Helping your daughter maintain a healthy weight may start before she's even born.
Expecting a girl? Your pregnancy health could determine if she's overweight later in childhood, according to a new study published in Diabetes Care. The research shows that daughters of women who developed gestational diabetes were more likely to struggle with obesity in adolescence.
The study evaluated 421 mother-daughter pairs over the course of six years, starting when the girls were between ages six and eight. The results showed that the daughters were 3.5 times more likely to become overweight—and have higher amounts of body fat—if their moms had gestational diabetes. The number rises even higher if the mother had gestational diabetes and was overweight while pregnant.
"While a baby is in the womb, she is exposed to the high blood glucose level of the mother," says Ai Kubo, lead study author and an epidemiologist at the Kaiser Permanente Division of Research in Oakland, Calif. "This can change the metabolic patterns of the baby and this may be carried on for the rest of her life."
While the research focused on girls, if you're expecting a boy, the outcome may be similar. "The study we conducted only had female participants, but it's likely that the effect of maternal obesity and gestational diabetes is similar for boys," Kubo says.
Gestational diabetes, which typically develops during the third trimester, has risen in the past few decades to up to nearly 10 percent of pregnant women, according to Kubo. Certain women are predisposed to the condition, and others are at a higher risk, such as certain ethnic groups (Asians in particular), women who are obese prior to pregnancy or those with close family members with diabetes. But there are things you can do to lower your chances of developing it. Here are some tips from Kubo.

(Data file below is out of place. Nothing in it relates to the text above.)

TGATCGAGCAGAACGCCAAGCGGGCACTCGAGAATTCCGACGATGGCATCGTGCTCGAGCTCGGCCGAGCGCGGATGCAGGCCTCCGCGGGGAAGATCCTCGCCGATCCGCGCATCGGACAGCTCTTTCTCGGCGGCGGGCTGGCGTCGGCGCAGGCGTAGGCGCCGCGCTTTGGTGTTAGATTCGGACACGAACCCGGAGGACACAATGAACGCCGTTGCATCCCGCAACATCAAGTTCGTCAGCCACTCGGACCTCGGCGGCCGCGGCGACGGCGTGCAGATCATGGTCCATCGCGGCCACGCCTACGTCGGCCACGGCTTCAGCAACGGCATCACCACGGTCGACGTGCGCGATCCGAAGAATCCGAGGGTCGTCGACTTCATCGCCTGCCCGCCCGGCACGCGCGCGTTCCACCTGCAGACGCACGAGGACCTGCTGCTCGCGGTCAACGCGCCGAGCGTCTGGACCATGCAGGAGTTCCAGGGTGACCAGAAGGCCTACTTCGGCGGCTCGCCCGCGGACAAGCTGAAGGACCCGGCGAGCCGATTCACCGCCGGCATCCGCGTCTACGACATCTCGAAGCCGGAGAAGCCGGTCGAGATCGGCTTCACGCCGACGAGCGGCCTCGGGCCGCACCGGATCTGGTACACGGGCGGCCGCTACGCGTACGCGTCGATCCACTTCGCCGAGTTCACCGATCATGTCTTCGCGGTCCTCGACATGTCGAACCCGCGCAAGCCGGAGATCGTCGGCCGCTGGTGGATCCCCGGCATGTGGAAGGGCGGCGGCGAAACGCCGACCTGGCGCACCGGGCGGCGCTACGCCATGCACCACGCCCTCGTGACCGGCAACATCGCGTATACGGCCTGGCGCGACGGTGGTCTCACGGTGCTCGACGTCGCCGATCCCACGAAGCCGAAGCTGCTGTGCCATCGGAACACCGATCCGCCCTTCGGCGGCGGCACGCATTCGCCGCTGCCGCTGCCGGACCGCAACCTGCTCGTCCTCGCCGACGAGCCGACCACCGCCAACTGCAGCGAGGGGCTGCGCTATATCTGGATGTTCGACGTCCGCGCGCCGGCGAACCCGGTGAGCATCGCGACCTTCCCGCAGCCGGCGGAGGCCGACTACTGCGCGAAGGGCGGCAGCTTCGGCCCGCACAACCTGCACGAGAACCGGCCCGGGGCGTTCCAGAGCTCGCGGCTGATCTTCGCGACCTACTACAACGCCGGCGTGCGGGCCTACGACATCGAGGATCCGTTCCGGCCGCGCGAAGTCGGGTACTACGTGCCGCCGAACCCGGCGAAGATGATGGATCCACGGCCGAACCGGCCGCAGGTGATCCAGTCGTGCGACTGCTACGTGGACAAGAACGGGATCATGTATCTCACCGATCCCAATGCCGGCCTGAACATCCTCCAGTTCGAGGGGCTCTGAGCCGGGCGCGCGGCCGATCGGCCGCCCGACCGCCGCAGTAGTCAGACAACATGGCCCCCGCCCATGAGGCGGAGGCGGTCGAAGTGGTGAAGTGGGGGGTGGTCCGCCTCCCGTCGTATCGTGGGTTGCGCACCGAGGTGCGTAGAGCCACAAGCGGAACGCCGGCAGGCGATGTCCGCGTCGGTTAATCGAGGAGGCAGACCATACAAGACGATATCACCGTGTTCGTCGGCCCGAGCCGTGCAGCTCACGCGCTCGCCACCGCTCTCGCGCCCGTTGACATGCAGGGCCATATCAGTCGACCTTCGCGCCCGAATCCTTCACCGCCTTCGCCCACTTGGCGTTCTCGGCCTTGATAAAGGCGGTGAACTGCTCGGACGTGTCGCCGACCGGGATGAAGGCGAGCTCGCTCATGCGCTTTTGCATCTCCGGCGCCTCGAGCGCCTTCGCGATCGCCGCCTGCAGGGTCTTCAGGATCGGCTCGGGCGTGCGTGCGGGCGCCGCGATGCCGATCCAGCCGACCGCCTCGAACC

Eat a healthy diet
Being overweight ups your chances of developing gestational diabetes, so it's no shocker that sticking to a balanced diet is the first step towards safeguarding your health. You want foods that are high in fiber and low in fat. Think: fruits, vegetables and whole grains. The U.S. Department of Agriculture's website MyPlate offers a free tracking program to help you keep a tally of what you're eating. But before you start counting calories, it's important for you to check with your doctor about how much weight gain is optimal for you, Kubo says.
Get regular exercise
You don't need to go into marathon training mode. But lacing up your sneakers and getting in some gym time is critical in keeping your weight gain in the normal range, according to the American College of Obstetricians and Gynecologists. About 30 minutes of moderate exercise, like a fast walk or a few laps in the pool, is a safe number, but again, it's essential to speak with your doctor about the amount and type of exercise that's right for you.